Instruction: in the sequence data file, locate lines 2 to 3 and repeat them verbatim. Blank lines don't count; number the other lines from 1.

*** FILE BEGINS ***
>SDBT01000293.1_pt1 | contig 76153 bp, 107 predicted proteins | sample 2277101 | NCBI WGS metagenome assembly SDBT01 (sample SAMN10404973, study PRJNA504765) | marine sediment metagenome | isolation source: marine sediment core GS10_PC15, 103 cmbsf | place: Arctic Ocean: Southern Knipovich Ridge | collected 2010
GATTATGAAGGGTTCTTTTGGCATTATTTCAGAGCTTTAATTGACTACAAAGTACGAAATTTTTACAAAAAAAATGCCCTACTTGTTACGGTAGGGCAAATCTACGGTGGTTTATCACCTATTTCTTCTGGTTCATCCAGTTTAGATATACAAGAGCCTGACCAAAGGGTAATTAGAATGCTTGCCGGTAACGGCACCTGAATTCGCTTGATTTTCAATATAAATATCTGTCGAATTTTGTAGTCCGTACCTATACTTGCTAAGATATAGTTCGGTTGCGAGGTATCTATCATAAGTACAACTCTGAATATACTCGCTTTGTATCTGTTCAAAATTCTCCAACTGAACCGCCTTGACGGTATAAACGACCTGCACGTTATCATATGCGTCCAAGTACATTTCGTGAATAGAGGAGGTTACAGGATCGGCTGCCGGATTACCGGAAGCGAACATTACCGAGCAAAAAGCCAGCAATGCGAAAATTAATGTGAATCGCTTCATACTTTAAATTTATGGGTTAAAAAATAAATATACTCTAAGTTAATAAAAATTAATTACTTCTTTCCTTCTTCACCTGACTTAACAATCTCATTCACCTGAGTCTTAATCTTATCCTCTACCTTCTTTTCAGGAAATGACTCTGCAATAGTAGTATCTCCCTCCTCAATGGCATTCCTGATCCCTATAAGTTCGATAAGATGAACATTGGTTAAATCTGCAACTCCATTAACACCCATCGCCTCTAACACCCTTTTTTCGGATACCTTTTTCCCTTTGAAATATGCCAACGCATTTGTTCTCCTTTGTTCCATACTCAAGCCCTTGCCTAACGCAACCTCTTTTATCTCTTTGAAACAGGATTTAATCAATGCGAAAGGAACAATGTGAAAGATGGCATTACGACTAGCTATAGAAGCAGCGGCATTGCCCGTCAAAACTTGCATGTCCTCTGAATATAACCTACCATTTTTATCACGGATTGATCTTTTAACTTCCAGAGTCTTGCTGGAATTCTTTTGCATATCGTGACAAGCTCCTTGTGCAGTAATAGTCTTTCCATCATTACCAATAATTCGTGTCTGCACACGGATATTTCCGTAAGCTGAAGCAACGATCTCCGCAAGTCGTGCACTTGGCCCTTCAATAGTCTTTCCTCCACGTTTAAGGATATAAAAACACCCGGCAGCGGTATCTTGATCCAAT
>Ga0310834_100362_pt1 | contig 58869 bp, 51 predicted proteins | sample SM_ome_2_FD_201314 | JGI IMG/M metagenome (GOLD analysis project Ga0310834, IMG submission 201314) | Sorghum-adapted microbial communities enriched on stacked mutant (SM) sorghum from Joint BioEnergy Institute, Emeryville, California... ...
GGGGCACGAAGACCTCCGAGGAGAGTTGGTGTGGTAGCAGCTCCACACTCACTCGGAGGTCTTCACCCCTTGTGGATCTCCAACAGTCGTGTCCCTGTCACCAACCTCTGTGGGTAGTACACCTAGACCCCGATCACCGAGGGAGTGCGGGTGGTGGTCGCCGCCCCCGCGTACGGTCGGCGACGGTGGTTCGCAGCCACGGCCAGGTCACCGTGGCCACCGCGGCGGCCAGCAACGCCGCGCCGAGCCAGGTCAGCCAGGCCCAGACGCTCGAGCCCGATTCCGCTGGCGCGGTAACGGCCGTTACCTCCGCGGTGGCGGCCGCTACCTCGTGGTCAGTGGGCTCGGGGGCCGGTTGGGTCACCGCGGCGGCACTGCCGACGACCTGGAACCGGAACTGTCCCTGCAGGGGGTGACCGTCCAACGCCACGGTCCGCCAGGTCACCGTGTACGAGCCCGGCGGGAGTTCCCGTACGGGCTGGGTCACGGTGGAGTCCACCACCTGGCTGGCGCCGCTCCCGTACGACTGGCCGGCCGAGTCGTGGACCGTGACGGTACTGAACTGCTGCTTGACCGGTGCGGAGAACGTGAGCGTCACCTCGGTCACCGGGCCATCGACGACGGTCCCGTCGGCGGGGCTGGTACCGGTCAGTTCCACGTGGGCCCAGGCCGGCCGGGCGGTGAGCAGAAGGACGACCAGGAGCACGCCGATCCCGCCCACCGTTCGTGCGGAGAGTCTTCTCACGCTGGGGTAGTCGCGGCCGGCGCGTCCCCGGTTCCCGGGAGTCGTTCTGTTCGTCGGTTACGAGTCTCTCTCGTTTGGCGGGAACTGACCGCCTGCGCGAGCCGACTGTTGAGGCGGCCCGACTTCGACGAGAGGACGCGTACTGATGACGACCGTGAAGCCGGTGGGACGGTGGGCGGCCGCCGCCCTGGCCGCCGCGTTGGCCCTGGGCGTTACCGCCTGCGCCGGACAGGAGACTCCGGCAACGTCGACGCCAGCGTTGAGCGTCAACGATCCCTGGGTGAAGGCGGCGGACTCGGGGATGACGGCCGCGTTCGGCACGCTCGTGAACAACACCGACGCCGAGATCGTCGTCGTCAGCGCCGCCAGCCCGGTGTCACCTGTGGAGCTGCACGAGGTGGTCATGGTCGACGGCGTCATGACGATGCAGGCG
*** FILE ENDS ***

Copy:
GATTATGAAGGGTTCTTTTGGCATTATTTCAGAGCTTTAATTGACTACAAAGTACGAAATTTTTACAAAAAAAATGCCCTACTTGTTACGGTAGGGCAAATCTACGGTGGTTTATCACCTATTTCTTCTGGTTCATCCAGTTTAGATATACAAGAGCCTGACCAAAGGGTAATTAGAATGCTTGCCGGTAACGGCACCTGAATTCGCTTGATTTTCAATATAAATATCTGTCGAATTTTGTAGTCCGTACCTATACTTGCTAAGATATAGTTCGGTTGCGAGGTATCTATCATAAGTACAACTCTGAATATACTCGCTTTGTATCTGTTCAAAATTCTCCAACTGAACCGCCTTGACGGTATAAACGACCTGCACGTTATCATATGCGTCCAAGTACATTTCGTGAATAGAGGAGGTTACAGGATCGGCTGCCGGATTACCGGAAGCGAACATTACCGAGCAAAAAGCCAGCAATGCGAAAATTAATGTGAATCGCTTCATACTTTAAATTTATGGGTTAAAAAATAAATATACTCTAAGTTAATAAAAATTAATTACTTCTTTCCTTCTTCACCTGACTTAACAATCTCATTCACCTGAGTCTTAATCTTATCCTCTACCTTCTTTTCAGGAAATGACTCTGCAATAGTAGTATCTCCCTCCTCAATGGCATTCCTGATCCCTATAAGTTCGATAAGATGAACATTGGTTAAATCTGCAACTCCATTAACACCCATCGCCTCTAACACCCTTTTTTCGGATACCTTTTTCCCTTTGAAATATGCCAACGCATTTGTTCTCCTTTGTTCCATACTCAAGCCCTTGCCTAACGCAACCTCTTTTATCTCTTTGAAACAGGATTTAATCAATGCGAAAGGAACAATGTGAAAGATGGCATTACGACTAGCTATAGAAGCAGCGGCATTGCCCGTCAAAACTTGCATGTCCTCTGAATATAACCTACCATTTTTATCACGGATTGATCTTTTAACTTCCAGAGTCTTGCTGGAATTCTTTTGCATATCGTGACAAGCTCCTTGTGCAGTAATAGTCTTTCCATCATTACCAATAATTCGTGTCTGCACACGGATATTTCCGTAAGCTGAAGCAACGATCTCCGCAAGTCGTGCACTTGGCCCTTCAATAGTCTTTCCTCCACGTTTAAGGATATAAAAACACCCGGCAGCGGTATCTTGATCCAAT
>Ga0310834_100362_pt1 | contig 58869 bp, 51 predicted proteins | sample SM_ome_2_FD_201314 | JGI IMG/M metagenome (GOLD analysis project Ga0310834, IMG submission 201314) | Sorghum-adapted microbial communities enriched on stacked mutant (SM) sorghum from Joint BioEnergy Institute, Emeryville, California... ...